Four Shots in the Night: A True Story of Espionage, Murder and Justice in Northern Ireland by Henry Hemming; Stakeknife’s Dirty War: The Inside Story of Scappaticci, the IRA’s Nutting Squad and the British Spooks Who Ran the War by Richard O’Rawe - review by Malachi O’Doherty

Malachi O’Doherty

Belfast Confidential

Four Shots in the Night: A True Story of Espionage, Murder and Justice in Northern Ireland


Quercus 352pp £22

Stakeknife’s Dirty War: The Inside Story of Scappaticci, the IRA’s Nutting Squad and the British Spooks Who Ran the War


Merrion Press 304pp £17.99

Henry Hemming has written one of those books that get to the heart of the Northern Ireland Troubles. If I were asked by an outsider, say an English friend, to recommend a work that goes deep into the machinations of the conflict and the shift from violence to political negotiation and at the same time entertains, it would be Four Shots in the Night, albeit with some caveats.

The ‘four shots’ of the book’s title were fired by an IRA assassin into the head of Frank Hegarty in May 1986. Hegarty was a Derry man recruited by a British Army agent handler to infiltrate the IRA and pass back information on the locations of arms stores. Hemming describes how this hapless and decent man was seduced into a life of espionage and deceit. He worked alongside IRA commander Martin McGuinness to move and store guns and explosives. Eventually, he was uncovered and – according to the widely accepted account – killed on McGuinness’s orders. 

A further twist in the story is that the assassin who probably dispatched Hegarty was also a British agent: Freddie Scappaticci, code-named ‘Stakeknife’. Scappaticci was a ruthless gunman who became the IRA’s head of security, leading the ‘Nutting Squad’, which was tasked with rooting out informants and killing them. He was somehow turned by the Force Research Unit, the agent handlers in the British Army. He became, most assume, their biggest asset.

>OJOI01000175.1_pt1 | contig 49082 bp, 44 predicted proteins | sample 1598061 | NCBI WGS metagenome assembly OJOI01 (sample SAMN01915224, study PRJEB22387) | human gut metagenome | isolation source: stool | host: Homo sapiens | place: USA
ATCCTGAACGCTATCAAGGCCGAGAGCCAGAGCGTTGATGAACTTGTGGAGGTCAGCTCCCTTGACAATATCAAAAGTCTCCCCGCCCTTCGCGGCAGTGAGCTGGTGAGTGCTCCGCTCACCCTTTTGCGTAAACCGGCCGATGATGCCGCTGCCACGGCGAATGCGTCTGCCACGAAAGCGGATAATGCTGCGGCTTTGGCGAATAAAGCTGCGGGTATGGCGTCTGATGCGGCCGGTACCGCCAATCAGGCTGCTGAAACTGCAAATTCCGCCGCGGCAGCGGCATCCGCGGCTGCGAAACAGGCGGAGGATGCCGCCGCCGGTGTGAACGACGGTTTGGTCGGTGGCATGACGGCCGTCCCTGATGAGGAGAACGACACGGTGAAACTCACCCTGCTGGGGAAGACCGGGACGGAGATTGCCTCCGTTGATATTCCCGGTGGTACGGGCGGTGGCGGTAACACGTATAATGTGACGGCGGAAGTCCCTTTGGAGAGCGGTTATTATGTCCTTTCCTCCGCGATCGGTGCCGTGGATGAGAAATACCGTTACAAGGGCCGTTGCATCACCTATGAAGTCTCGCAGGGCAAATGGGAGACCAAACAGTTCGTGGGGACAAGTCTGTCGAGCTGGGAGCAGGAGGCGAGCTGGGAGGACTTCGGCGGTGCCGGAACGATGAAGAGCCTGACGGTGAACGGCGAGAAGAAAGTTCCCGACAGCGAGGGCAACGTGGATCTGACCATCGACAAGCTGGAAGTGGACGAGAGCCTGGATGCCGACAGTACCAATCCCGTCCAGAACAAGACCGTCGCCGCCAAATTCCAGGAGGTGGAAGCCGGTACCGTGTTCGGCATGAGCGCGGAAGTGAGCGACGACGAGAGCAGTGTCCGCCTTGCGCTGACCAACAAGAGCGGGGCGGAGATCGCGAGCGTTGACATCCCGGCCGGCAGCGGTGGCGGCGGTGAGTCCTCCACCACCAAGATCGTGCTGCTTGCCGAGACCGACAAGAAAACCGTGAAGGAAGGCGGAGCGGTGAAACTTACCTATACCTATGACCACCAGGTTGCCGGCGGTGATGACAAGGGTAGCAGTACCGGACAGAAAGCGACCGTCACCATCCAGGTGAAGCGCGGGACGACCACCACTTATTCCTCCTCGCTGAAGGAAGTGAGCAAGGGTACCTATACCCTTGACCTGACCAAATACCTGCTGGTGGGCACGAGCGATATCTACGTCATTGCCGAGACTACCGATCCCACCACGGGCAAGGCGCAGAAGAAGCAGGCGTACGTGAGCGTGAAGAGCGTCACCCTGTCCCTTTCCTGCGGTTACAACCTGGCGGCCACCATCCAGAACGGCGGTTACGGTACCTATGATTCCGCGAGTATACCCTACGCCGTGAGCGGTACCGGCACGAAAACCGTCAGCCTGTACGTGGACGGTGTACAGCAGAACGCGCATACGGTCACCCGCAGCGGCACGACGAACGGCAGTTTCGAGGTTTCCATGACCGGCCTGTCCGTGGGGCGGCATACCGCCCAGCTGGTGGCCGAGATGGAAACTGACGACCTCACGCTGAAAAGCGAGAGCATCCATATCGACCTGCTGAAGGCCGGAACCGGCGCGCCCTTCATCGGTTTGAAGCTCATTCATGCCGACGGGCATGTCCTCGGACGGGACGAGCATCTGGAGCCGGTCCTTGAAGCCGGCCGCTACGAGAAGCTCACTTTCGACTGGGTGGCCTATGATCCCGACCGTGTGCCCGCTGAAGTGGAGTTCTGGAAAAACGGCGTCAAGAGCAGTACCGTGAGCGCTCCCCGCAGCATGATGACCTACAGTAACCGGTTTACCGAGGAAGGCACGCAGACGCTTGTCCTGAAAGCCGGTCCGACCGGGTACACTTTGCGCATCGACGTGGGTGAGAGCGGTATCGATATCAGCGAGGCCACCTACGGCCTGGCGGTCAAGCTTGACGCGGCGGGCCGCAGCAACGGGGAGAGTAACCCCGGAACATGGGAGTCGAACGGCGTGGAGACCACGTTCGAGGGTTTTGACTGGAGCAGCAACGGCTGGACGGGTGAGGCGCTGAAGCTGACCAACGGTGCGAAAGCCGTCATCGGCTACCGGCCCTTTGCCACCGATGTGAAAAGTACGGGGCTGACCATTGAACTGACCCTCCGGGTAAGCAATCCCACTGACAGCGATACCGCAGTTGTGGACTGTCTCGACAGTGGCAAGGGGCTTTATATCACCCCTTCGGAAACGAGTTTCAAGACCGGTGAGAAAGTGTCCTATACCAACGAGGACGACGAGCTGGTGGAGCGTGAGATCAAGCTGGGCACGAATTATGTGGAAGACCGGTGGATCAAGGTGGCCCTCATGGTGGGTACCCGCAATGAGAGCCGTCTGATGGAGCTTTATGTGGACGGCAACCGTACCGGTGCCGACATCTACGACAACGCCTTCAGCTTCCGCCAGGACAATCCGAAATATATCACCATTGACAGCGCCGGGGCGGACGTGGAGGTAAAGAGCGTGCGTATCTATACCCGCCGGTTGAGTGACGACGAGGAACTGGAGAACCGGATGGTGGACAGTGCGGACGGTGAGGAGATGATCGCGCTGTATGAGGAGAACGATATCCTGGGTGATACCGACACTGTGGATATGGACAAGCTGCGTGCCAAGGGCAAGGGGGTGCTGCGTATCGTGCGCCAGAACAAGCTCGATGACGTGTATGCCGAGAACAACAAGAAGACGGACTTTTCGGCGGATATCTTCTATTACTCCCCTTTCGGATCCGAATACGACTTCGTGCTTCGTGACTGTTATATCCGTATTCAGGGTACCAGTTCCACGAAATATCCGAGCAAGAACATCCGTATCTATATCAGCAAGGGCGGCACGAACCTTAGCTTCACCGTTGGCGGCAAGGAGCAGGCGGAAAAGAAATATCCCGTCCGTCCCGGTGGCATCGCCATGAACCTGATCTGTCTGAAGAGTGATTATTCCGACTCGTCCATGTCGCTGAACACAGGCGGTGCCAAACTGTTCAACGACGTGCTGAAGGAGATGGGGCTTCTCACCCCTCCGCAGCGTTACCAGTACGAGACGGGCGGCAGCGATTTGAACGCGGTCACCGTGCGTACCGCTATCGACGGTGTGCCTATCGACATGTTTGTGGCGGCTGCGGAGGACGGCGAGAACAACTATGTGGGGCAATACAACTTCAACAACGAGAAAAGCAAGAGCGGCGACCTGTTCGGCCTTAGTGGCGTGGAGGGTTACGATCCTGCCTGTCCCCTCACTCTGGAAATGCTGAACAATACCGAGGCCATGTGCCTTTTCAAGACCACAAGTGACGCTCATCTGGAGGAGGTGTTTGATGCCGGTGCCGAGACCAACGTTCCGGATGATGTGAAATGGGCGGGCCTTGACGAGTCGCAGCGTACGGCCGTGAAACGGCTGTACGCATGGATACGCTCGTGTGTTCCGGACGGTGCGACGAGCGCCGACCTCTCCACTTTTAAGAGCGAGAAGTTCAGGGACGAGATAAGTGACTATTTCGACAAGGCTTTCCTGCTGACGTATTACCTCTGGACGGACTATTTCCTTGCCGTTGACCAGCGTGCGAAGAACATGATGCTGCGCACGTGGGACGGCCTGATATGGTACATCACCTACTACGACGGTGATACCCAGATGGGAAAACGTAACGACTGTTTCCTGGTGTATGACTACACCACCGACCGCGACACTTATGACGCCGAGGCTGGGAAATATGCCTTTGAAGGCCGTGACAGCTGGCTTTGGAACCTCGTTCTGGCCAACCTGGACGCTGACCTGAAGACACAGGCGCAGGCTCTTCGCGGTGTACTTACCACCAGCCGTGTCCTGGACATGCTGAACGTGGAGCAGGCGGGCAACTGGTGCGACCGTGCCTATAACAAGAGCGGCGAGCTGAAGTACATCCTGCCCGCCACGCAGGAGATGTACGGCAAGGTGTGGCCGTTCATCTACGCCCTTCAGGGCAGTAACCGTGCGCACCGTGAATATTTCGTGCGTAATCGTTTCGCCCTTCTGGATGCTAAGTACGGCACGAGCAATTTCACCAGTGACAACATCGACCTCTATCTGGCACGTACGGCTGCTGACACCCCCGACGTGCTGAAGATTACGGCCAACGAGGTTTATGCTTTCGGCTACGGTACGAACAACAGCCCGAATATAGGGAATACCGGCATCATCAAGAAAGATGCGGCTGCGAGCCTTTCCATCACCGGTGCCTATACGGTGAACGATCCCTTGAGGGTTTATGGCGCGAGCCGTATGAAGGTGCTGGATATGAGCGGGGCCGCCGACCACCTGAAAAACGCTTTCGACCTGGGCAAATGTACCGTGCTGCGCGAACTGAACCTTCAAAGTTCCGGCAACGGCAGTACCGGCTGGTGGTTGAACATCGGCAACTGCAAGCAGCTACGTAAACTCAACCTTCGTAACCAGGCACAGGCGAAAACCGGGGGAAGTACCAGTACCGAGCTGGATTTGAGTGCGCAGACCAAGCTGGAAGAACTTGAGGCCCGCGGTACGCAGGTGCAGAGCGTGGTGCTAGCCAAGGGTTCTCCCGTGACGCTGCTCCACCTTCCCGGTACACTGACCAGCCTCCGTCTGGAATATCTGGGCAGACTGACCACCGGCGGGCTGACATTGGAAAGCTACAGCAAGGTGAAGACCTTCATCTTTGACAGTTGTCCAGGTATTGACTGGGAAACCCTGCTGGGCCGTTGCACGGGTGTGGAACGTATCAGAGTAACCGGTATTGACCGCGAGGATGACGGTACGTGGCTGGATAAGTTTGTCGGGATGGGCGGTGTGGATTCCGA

The story, Hemming suggests, may be more complicated still. Hegarty was exposed after telling his agent handlers about secret IRA arms dumps in County Sligo in the Republic of Ireland. Once these caches had been raided by the Garda, the finger of suspicion pointed at Hegarty, who fled to England. Hemming has a theory for why Hegarty’s handlers allowed him to be uncovered. His exposure came not long after Margaret Thatcher had signed the Anglo-Irish Agreement. She was beginning to express concerns that the Irish government was not delivering the security cooperation she had expected. Did, as Hemming suggests, someone pass on Hegarty’s information to the Irish so that they could seize the weapons and impress Thatcher? It’s an unnecessarily convoluted theory. For those involved, jeopardising one agent can’t have seemed an unreasonable price to pay for capturing tons of weaponry.